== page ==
silveryscrape (silveryscrape) wrote,
silveryscrape
silveryscrape

OH. I get it. We had to learn about radiation stuff because the best treatment for acute radiation sickness is bone marrow transplant. So if there's ever an "incident"... and how reassuring it is that we are totally on top of that terrorist response thing, 6 yrs later... we are one of the however many, ten or so, treatment centers in the US where the victims of radiation exposure will be sent after being triaged and decontaminated and HLA-typed at the site. Spooky! But very, very interesting.

Did you know that cancer is not, in fact, a long term side affect of acute radiation sickness? I did not know that. Less than 0.2% of the Hiroshima/Nagasaki victims developed cancer after the fact. It's the long term exposure that can cause cancer, your 3 Mile Islands or Chernobyls, or better yet your Love Canals (that sounds bad), or the chronic exposure, like over and over again, like getting a ginormous number of xrays so that your lifetime accumulation is sky high. Then it's the leukemia or bone cancer or thyroid, and all this is making me remember that one movie with JoBeth Williams, on whom I had a huge crush for so long, The Day After, which frightened me so much in its matter of fact depiction of what it felt like to read the papers and listen to the news and know that the horrible cloud was coming, and not know what to do about it. My! We were quite paranoid in the 80's. Between the Cold War and tornado weather in WI (and my own natural fucked-upedness at the time) I had a lot of stress then.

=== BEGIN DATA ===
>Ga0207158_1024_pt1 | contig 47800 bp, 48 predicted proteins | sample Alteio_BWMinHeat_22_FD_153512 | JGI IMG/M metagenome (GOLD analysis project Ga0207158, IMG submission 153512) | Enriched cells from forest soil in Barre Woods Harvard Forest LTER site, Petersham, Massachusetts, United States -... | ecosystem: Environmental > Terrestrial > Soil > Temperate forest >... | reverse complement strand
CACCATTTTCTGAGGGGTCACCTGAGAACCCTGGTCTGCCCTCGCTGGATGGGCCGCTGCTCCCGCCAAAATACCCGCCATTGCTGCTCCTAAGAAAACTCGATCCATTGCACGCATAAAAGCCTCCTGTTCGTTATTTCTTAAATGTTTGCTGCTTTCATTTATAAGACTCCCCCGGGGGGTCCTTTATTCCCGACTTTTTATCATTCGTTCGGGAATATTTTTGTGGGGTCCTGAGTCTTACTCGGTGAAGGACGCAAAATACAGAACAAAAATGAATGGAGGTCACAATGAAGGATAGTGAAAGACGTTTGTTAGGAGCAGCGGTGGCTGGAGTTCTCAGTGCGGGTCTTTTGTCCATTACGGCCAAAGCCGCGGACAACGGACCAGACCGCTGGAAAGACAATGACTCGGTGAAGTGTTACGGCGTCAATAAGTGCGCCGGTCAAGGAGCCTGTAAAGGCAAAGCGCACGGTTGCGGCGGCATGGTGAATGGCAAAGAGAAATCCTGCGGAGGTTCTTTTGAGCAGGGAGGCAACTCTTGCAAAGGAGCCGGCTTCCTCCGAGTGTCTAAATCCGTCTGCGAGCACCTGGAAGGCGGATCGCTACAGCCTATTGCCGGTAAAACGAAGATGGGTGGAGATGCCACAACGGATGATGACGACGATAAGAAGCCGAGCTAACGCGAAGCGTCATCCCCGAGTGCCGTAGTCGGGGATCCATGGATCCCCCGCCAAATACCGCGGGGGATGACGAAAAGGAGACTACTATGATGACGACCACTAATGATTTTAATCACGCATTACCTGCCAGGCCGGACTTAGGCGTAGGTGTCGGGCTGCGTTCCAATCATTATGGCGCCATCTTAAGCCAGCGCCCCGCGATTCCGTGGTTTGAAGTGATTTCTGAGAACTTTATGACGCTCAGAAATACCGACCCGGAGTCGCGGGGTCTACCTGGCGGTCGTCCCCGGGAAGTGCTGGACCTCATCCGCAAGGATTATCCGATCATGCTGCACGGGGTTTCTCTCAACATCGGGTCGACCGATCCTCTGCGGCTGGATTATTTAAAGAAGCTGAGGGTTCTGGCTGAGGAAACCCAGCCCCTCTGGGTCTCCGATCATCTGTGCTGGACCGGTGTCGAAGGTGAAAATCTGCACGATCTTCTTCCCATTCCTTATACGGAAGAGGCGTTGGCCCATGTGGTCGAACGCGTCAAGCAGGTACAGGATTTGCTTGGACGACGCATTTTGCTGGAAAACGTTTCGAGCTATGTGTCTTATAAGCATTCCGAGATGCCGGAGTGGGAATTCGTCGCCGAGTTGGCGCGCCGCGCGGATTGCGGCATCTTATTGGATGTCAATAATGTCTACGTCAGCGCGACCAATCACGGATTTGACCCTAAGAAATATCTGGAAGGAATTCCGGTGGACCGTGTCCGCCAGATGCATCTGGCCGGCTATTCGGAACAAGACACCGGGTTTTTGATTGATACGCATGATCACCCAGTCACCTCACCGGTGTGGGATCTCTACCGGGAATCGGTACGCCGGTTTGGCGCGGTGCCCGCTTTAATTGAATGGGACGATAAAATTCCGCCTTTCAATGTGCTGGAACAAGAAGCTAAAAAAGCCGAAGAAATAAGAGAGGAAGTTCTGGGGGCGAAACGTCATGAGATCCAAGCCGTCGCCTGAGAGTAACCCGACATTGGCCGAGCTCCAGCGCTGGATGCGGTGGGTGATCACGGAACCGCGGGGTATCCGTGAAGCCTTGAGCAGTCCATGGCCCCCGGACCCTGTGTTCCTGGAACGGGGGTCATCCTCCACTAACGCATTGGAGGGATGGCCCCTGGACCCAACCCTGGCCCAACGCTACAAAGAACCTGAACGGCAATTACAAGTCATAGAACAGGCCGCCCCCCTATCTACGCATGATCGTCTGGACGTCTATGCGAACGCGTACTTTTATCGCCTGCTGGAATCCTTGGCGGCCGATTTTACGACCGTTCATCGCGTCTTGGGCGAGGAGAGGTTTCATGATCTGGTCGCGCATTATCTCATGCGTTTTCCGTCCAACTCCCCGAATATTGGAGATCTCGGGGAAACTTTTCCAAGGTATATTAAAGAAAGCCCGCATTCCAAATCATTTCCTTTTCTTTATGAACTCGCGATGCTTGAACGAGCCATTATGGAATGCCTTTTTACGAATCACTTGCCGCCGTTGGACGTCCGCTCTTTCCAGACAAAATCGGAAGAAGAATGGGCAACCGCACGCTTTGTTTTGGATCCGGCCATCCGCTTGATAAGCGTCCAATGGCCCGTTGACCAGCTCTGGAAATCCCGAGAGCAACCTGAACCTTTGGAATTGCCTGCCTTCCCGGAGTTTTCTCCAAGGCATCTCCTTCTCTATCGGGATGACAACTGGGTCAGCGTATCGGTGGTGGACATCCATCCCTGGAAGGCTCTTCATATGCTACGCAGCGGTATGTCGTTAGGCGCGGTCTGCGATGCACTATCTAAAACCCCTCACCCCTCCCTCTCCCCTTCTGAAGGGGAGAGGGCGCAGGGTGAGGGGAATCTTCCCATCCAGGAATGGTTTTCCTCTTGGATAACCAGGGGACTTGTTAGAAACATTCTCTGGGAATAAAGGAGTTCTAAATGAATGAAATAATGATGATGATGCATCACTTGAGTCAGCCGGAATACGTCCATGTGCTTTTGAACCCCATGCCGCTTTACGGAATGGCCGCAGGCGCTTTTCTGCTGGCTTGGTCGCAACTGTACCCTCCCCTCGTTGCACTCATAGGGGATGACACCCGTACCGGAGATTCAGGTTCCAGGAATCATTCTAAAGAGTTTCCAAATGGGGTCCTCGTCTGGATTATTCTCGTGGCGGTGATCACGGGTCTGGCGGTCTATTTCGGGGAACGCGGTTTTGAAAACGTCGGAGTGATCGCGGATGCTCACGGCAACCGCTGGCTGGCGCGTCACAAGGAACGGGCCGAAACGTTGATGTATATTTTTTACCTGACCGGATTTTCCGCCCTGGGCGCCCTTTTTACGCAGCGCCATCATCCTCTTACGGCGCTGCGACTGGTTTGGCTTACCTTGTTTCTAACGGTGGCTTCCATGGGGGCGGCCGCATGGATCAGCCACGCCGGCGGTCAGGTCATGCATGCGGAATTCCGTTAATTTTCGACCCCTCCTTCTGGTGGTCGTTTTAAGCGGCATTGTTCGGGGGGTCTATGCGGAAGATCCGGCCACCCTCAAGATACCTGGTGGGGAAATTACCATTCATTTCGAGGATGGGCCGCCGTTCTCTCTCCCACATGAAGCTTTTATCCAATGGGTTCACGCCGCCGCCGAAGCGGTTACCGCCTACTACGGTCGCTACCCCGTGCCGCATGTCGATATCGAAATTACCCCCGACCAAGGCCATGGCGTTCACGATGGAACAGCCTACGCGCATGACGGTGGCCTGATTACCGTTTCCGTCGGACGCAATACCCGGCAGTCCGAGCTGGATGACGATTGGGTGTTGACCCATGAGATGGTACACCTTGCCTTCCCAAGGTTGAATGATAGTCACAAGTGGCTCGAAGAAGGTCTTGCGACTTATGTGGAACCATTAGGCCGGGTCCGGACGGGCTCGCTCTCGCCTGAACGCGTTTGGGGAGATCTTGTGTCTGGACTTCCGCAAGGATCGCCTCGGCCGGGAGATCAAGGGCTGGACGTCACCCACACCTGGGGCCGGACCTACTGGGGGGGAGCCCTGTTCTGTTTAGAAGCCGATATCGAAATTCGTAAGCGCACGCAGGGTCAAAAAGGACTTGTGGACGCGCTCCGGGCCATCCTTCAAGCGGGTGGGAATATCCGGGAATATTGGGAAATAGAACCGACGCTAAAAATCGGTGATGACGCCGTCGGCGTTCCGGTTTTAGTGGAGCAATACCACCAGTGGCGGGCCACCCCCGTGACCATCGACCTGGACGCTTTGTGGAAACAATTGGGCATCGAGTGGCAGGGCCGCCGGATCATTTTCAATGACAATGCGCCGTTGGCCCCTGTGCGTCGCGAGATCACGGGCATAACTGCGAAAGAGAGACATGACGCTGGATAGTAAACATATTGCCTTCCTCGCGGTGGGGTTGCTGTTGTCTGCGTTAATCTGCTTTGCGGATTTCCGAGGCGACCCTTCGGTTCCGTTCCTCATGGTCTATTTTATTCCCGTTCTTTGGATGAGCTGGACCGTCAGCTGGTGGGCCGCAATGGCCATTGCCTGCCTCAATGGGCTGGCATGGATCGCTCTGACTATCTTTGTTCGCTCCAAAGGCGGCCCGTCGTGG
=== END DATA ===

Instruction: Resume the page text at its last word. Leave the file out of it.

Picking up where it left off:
BUT ANYWAY. Ramble much?

Some thoughts on working seven days on, seven days off:

* The cats hate it. I have here before me a chewed up pencil eraser, which indicates Malcolm's deep, deep disapproval, and also his defiance, because getting up on the desk is a spray-bottle offense. Munch doesn't send me messages like that, but when I am home, he has to be physically attached to my body at all times. It is somewhat annoying, although sweet.

* I will not be there when the pear-shaped lady dies. I gave her that nickname when describing her to my niece, who wanted to know about my patients. Pear-shaped because when I had to haul her to her feet assist her to rise to the commode 394809 times a day, it was like clasping a hefty anjou pear to me and pivoting. Unfortunately, we could not convince her new stem cells to fight her disease, and instead they decided to fight her, her GI tract specifically, and also she got many infections, and when I cared for her last she was on comfort care only and slowing down. At one point she woke up and said, "Mary, I feel so out of it." Her husband said, "Baby, that's because you're dying," and she said, "Oh, yeah." After that he had to leave the room for a little while, but by and large this tells me he'll be all right on down the line, and she's pretty much all right now, all things considered. But she will probably go today or tomorrow. I'll miss her. She printed me out a recipe for a Mozzarella Meat Wheel, which looks awesome, and I may make it tomorrow night, although it has 720 calories per serving. How could a MEAT WHEEL not be good?

* After seven days off I no longer wish to return. :P Not because of the work, but because it's, you know. Work.
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